Let me expand on this old soldier's excellent model of the sheep, wolves, and sheepdogs. We know that the sheep live in denial; that is what makes them sheep. They do not want to believe that there is evil in the world. They can accept the fact that fires can happen, which is why they want fire extinguishers, fire sprinklers, fire alarms and fire exits throughout their kids' schools. But many of them are outraged at the idea of putting an armed police officer in their kid's school. Our children are dozens of times more likely to be killed, and thousands of times more likely to be seriously injured, by school violence than by school fires, but the sheep's only response to the possibility of violence is denial. The idea of someone coming to kill or harm their children is just too hard, so they choose the path of denial.
The sheep generally do not like the sheepdog. He looks a lot like the wolf. He has fangs and the capacity for violence. The difference, though, is that the sheepdog must not, cannot and will not ever harm the sheep. Any sheepdog that intentionally harms the lowliest little lamb will be punished and removed. The world cannot work any other way, at least not in a representative democracy or a republic such as ours.
Still, the sheepdog disturbs the sheep. He is a constant reminder that there are wolves in the land. They would prefer that he didn't tell them where to go, or give them traffic tickets, or stand at the ready in our airports in camouflage fatigues holding an M-16. The sheep would much rather have the sheepdog cash in his fangs, spray paint himself white, and go, "Baa." Until the wolf shows up. Then the entire flock tries desperately to hide behind one lonely sheepdog.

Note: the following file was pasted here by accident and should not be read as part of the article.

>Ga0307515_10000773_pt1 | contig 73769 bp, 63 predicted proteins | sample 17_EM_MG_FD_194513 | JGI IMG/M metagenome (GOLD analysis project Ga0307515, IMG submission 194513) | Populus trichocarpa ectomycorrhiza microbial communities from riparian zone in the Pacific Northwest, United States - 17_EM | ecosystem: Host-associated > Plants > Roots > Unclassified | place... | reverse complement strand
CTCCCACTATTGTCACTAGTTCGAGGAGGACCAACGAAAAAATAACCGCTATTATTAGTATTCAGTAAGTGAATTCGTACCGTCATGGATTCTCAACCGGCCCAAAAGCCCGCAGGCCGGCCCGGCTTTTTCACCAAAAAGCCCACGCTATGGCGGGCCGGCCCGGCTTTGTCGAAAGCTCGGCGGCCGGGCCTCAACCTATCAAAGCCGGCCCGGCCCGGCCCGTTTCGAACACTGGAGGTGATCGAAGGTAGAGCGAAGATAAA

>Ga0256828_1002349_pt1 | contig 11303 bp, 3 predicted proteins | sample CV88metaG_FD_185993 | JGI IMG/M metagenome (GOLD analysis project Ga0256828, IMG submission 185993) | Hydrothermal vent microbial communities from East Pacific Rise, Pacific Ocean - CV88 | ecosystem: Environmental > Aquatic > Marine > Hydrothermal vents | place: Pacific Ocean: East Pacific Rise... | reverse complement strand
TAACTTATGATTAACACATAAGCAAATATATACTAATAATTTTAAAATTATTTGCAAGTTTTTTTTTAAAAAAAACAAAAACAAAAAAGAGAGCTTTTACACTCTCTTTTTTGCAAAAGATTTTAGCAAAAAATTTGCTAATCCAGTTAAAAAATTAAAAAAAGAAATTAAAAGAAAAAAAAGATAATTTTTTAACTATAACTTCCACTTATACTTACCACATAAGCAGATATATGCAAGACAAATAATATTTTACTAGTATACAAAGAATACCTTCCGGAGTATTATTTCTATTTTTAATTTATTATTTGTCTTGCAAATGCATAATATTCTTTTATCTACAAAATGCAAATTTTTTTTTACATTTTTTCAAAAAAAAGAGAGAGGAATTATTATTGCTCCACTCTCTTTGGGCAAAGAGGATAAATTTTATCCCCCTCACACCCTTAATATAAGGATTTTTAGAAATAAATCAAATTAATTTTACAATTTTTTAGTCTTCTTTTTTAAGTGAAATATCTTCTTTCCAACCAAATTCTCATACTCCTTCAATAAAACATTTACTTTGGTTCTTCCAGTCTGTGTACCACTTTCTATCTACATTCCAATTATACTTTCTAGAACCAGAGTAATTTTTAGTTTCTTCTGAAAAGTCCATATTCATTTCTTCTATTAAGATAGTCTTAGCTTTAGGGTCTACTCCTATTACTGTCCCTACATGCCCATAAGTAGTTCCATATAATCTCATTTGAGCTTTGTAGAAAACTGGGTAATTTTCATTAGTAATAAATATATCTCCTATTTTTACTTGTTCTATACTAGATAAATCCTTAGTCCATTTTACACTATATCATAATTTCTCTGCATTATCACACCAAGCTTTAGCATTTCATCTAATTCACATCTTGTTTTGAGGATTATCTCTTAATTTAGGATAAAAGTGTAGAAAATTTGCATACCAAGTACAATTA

The students, the victims, at Columbine High School were big, tough high school students, and under ordinary circumstances they would not have had the time of day for a police officer. They were not bad kids; they just had nothing to say to a cop. When the school was under attack, however, and SWAT teams were clearing the rooms and hallways, the officers had to physically peel those clinging, sobbing kids off of them. This is how the little lambs feel about their sheepdog when the wolf is at the door. Look at what happened after September 11, 2001, when the wolf pounded hard on the door.
Remember how America, more than ever before, felt differently about their law enforcement officers and military personnel? Remember how many times you heard the word "hero"?
Understand that there is nothing morally superior about being a sheepdog; it is just what you choose to be. Also understand that a sheepdog is a funny critter: He is always sniffing around out on the perimeter, checking the breeze, barking at things that go bump in the night, and yearning for a righteous battle. That is, the young sheepdogs yearn for a righteous battle. The old sheepdogs are a little older and wiser, but they move to the sound of the guns when needed right along with the young ones.
Here is how the sheep and the sheepdog think differently. The sheep pretend the wolf will never come, but the sheepdog lives for that day. After the attacks on September 11, 2001, most of the sheep, that is, most citizens in America said, "Thank God I wasn't on one of those planes." The sheepdogs, the warriors, said, "Dear God, I wish I could have been on one of those planes. Maybe I could have made a difference." When you are truly transformed into a warrior and have truly invested yourself into warriorhood, you want to be there. You want to be able to make a difference.
While there is nothing morally superior about the sheepdog, the warrior, he does have one real advantage -- only one. He is able to survive and thrive in an environment that destroys 98 percent of the population.